Obstfeld then says domestic financial markets also pose problems as the above i.e. intertemporal nature and assymetric information are a problem in domestic markets as well. What makes international capital flows a bigger problem is addition of 3 more risks:

1.  Sovereignty: The potential involvement of two (or more) governments as implicit parties to international contracts.
2. Regulatory end-run:  International transactions can sometimes be used to evade domestic supervision.
3. Currency mismatch: The potential for unbalanced positions creates a significant additional systemic risk.

This is basic stuff and very well said. For a survey on whether financial globalization (or trade in finance) is helpful or not, I have put findings of the most exhaustive paper on the subject here and here. And in nut-shell the evidence so far has been mixed.

4 Responses to “Difference between trade in goods and trade in finance”

  1. Raghuram Rajan Committee on Financial Sector reforms « Mostly Economics Says:

    […] products/services are different from the usual products because of information asymmetry and the poor is more conscious of the asymmetry because of volatile incomes. Hence, though finance […]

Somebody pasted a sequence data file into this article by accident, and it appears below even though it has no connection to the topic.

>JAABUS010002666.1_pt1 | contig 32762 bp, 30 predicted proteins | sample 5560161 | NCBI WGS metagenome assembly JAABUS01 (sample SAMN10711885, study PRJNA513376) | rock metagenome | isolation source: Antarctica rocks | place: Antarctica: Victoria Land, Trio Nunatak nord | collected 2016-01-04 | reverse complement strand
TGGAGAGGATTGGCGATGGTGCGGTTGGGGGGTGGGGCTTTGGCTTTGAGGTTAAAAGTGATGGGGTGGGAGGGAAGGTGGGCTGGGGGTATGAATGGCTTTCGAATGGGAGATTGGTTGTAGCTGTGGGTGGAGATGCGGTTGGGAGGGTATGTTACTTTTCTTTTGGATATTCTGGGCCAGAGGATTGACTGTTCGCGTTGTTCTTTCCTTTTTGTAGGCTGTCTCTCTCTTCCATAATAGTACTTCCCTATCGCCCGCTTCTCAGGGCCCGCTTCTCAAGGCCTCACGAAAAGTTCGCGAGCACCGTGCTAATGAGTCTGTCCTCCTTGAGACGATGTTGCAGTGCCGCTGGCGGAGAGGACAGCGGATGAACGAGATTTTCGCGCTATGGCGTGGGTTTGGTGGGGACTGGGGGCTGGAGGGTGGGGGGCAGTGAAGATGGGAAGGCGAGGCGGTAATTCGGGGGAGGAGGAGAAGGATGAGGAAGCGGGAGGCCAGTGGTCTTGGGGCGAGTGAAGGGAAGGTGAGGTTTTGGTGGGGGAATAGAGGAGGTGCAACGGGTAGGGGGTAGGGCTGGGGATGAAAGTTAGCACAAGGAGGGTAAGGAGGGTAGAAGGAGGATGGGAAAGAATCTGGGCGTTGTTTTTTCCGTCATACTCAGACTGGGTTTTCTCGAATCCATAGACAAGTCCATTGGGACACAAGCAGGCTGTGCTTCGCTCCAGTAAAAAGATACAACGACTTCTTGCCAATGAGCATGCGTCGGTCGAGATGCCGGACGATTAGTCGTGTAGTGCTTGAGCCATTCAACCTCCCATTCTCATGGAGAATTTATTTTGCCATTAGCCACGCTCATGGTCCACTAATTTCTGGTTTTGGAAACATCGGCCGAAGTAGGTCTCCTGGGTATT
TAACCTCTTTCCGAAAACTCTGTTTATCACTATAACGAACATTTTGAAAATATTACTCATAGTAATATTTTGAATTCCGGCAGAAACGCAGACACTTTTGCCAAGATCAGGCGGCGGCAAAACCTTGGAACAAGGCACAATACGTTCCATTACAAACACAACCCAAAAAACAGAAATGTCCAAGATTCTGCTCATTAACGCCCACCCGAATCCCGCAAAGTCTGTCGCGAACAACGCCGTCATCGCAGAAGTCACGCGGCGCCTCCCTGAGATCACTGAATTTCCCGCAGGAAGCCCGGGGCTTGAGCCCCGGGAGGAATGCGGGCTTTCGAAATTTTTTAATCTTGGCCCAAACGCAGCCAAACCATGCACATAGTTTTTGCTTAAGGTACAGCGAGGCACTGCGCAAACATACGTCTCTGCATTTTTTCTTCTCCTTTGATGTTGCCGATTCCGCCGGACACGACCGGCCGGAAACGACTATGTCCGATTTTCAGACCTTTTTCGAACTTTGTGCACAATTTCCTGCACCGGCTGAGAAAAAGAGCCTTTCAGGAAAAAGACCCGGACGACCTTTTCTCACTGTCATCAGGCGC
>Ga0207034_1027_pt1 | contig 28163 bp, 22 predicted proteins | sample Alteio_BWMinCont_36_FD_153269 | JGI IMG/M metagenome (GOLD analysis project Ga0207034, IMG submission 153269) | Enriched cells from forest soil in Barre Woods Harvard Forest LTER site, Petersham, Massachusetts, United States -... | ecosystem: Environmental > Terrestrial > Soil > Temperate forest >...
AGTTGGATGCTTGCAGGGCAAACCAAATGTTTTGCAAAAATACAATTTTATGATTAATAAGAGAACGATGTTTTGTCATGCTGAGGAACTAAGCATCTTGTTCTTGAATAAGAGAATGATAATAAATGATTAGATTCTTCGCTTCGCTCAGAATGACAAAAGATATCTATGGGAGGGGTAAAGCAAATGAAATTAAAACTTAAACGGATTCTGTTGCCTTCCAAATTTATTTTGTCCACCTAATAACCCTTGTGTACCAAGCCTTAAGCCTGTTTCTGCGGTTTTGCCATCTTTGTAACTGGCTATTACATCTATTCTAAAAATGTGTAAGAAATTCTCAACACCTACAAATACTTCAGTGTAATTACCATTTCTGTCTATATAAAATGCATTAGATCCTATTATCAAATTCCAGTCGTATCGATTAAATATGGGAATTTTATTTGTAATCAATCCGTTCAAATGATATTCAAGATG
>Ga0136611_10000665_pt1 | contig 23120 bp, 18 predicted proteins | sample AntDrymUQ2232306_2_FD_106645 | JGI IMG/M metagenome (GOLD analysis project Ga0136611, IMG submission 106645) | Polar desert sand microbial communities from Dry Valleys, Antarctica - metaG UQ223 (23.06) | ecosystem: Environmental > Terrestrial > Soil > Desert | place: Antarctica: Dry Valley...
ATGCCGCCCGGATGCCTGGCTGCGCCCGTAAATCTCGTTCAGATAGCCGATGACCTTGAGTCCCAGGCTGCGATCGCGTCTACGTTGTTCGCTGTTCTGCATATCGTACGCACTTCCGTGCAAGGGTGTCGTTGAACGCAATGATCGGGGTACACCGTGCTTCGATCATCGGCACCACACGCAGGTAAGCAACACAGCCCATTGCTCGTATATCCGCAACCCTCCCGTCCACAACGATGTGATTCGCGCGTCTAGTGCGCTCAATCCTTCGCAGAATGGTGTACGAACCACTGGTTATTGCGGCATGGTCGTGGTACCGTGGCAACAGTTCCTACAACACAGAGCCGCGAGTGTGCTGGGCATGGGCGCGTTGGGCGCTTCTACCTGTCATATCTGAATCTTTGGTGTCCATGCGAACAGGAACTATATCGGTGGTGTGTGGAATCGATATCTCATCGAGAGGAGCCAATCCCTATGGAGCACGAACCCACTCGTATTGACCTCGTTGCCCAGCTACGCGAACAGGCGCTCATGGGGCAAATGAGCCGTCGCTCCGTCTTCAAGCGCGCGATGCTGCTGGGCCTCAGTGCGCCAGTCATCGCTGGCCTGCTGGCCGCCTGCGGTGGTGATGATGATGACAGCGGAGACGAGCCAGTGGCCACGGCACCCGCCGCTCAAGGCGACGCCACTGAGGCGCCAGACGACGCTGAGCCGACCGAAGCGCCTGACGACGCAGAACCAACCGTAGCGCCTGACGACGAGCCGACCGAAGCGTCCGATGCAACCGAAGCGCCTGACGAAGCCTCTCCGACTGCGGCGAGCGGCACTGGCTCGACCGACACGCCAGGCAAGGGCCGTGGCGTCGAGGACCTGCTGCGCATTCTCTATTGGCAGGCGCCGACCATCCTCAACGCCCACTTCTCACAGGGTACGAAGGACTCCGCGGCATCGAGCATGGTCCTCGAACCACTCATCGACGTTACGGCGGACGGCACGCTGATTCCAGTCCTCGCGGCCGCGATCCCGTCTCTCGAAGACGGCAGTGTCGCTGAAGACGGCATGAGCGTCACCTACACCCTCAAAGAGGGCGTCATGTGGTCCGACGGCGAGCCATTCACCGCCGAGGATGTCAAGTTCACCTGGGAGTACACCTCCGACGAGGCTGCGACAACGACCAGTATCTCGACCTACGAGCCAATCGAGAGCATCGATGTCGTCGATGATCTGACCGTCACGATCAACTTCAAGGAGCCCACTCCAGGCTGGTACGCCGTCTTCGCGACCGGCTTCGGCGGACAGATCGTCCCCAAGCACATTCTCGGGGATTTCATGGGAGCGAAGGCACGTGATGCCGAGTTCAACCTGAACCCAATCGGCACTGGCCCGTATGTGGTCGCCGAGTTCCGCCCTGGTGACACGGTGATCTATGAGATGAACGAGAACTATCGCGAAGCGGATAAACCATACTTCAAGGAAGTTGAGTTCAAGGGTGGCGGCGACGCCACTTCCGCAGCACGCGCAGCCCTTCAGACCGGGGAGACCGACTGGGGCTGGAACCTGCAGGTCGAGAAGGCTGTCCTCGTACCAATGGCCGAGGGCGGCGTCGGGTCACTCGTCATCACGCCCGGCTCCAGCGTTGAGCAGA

2. Conferences on Ongoing Crisis and Policies « Mostly Economics Says:

    […] by Jagdish Bhagwati. He was perhaps the first to write about the growing financial oligarchy (see my post for a summary). His paper on role of culture in economics is very very […]

  3. The Political Economy of Global Finance « Mostly Economics Says:

    […] The recent piece by Simon Johnson explaining the growth of finance sector is a must read. The famous pieceby Jagdish Bhagwati explores the rise of US Treasury and Wall Street. Then Stepen Haber looks […]

  4. donnie Says:

    Strangely my browser does not display that post correctly… Are you sure this article has been set up for Google Chrome? Would be awesome if you could check it out, even though it may come from a bug on my side